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American Crime Story Details Emerge: Just How Funny Was the O.J. Simpson Trial?

By Cindy Davis | Industry | February 24, 2015 |

By Cindy Davis | Industry | February 24, 2015 |

It’s been just about twenty years since O.J. Simpson was acquitted of the Los Angeles murders of Nicole Brown Simpson, and Ronald Lyle Goldman. While millions watched the live trial, and it was covered in the media ad nauseam, Ryan Murphy decided it was high time for a look back through the lens of an American Horror Story companion series. The first season of his ten-episode American Crime Story will feature Cuba Gooding Jr. as O.J., Sarah Paulson as Marcia Clark, David Schwimmer as Robert Kardashian Sr., Courtney B. Vance as Johnnie Cochran and hair-meister, John Travolta as Robert Shapiro. I don’t think many of us felt a compelling need to revisit this particular event in our national history, which seems to serve as the moment much of America realized just how fucked up our justice system is. As with the Serial podcast, examining a true crime case that involves people who are still grieving (for victims, the accused, or both) can be a minefield, perhaps calling into question our insatiable appetite for such “entertainment.” Listening to the story of Hae Min Lee’s murder, we could at least rationalize that we were trying to help solve a crime or free an unfairly convicted suspect, but new details about American Crime Story may prove a bridge too far.

Speaking with Vulture, American Crime Story writers Scott Alexander and Larry Karaszewski (Ryan Murphy and Brad Falchuk will executive produce; Murphy will also write and direct the pilot) revealed the series won’t simply be a stylized retelling; in typical Murphy fashion, there’s a twist.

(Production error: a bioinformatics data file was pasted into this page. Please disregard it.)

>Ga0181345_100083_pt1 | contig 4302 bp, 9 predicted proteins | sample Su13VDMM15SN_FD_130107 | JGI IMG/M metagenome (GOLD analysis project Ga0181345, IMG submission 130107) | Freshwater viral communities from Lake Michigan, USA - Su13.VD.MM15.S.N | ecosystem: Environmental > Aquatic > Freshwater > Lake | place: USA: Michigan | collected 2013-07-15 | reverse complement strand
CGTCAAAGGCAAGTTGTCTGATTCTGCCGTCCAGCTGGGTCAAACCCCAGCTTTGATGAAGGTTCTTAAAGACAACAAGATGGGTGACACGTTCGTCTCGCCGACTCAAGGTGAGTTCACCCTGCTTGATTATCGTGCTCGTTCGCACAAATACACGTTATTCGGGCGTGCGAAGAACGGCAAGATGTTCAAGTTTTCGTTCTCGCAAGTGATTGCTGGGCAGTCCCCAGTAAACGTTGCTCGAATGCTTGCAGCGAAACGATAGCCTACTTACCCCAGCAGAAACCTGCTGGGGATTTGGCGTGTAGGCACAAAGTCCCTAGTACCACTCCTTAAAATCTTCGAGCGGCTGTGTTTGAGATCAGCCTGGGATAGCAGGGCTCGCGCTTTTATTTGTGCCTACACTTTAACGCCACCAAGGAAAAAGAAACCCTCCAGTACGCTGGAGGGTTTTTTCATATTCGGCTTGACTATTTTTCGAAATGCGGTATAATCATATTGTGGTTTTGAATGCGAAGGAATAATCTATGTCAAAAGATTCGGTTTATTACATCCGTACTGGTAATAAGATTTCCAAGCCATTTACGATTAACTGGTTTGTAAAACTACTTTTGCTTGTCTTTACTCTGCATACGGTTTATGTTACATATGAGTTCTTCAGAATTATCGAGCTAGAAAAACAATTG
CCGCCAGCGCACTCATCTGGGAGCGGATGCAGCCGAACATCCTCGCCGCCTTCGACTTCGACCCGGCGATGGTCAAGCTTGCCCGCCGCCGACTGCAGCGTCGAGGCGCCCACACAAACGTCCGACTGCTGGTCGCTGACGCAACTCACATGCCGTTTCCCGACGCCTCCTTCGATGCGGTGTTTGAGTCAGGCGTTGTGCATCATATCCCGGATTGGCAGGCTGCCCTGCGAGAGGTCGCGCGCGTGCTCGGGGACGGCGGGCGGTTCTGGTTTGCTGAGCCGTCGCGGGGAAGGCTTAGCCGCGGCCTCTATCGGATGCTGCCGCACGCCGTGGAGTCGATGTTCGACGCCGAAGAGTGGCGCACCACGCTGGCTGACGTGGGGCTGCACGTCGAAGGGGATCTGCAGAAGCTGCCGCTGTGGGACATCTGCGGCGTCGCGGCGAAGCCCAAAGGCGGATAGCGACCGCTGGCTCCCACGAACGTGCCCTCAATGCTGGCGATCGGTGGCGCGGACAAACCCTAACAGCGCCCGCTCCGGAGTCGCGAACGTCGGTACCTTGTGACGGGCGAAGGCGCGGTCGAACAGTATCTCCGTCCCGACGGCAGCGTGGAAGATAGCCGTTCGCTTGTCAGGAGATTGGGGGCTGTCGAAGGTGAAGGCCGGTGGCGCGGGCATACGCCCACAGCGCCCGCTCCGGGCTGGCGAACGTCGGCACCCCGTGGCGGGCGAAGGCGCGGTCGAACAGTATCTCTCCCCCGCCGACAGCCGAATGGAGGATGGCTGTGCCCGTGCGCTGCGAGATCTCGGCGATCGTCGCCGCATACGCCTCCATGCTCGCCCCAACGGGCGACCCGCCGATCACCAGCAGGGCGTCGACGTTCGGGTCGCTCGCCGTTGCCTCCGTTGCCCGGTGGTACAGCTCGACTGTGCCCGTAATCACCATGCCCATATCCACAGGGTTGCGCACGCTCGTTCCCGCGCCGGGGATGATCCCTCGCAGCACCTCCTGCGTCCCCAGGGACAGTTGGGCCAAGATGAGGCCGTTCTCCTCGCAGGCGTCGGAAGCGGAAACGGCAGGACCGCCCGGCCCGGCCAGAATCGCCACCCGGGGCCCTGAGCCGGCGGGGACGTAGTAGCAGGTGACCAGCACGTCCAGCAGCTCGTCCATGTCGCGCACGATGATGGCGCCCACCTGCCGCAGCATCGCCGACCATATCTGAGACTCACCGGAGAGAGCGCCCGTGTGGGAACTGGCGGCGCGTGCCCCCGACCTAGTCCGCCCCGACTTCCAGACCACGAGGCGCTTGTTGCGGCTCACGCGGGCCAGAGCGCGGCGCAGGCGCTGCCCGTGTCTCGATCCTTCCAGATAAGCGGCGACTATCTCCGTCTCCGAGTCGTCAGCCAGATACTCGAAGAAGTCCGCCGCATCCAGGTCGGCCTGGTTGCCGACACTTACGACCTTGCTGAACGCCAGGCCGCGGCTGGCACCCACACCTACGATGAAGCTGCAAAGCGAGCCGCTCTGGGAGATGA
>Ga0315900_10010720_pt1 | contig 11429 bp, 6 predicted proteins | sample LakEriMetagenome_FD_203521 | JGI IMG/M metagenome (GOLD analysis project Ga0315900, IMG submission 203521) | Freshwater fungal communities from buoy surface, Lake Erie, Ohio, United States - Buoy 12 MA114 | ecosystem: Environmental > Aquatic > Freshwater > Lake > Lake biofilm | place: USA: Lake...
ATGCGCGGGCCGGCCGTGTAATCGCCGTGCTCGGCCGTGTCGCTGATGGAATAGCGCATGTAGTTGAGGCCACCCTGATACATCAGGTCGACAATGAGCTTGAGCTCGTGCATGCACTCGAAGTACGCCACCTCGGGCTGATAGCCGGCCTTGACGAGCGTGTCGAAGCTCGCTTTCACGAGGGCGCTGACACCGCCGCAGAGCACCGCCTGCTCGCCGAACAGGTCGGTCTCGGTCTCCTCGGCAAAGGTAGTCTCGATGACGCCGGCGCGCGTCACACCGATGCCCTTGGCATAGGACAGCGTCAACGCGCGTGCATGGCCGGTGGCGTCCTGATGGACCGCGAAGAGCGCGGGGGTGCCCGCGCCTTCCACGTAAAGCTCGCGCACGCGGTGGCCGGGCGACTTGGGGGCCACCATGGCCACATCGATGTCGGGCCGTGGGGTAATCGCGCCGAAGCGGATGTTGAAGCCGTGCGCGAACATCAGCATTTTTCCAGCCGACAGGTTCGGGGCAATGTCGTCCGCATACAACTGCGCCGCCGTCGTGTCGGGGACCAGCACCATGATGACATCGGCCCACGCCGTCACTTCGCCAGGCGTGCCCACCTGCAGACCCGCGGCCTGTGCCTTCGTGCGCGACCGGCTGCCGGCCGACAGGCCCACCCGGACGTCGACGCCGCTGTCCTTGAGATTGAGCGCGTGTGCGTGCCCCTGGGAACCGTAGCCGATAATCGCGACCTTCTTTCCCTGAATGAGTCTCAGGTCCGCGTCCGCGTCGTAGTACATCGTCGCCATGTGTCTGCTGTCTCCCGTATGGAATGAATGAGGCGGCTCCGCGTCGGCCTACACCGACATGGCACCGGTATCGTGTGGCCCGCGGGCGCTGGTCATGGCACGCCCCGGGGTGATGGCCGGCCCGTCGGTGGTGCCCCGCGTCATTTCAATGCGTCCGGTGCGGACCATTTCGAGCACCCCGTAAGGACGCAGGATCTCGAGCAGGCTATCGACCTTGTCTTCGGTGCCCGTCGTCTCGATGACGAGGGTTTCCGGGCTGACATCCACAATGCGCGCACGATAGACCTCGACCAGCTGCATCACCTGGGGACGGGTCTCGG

“It’s going to be a hoot. The strange thing about the trial is that they [the real-life characters] all shoved themselves onto television and so a lot of lawyers ended up becoming ‘personalities,’ which is very unusual. So everybody in America knows this entire cast of lawyers and witnesses and hangers-on.” (Alexander)
“The show is about how it affected us all…One of the running gags in our script is that [because] they knocked out all of the daytime television for the trial, we have a very minor character who’s into the soap operas and is very, very angry they pulled all of her shows. But by the tenth episode, she’s watching the O.J. trial as if it’s a soap opera.” (Karaszewski)

Of course, anyone who saw that trial, or even just read news bites and excerpts, knows there were unintentionally humorous aspects — you can’t make up caricatures like Kato Kaelin — and a guy like Ryan Murphy isn’t going to let the opportunity to make fun of Lance Ito, Shapiro, Cochran, etc. go by. But, I’m just not sure how I feel about turning this story into a dark comedy; as good as Murphy is with a murderous clown like Twisty, the Simpson trial isn’t quite the same. The series will focus on the legal process, and “how a combination of prosecution confidence, defense wiliness, and the LAPD’s history with the city’s African-American community gave a jury…reasonable doubt.” Still, two kids lost their mother, another family’s son/brother was murdered, and those people are still grieving over their losses.

We can veer off into the same old arguments about how liberal yahoos like me are ruining comedy by trying to limit what is and isn’t acceptable to joke about — I don’t intend or want to be that person. I watch Louie, who plays with every taboo subject he can get his mouth on, and while I might cringe (a lot), I respect his right to poke fun at whatever he wants. So why is this different? I’m not entirely certain, but I can’t help thinking those relatives have already been through the circus once; maybe they shouldn’t have to deal with it again? What say you — will you watch American Crime Story: The People vs. O. J. Simpson?

Cindy Davis, (Twitter)

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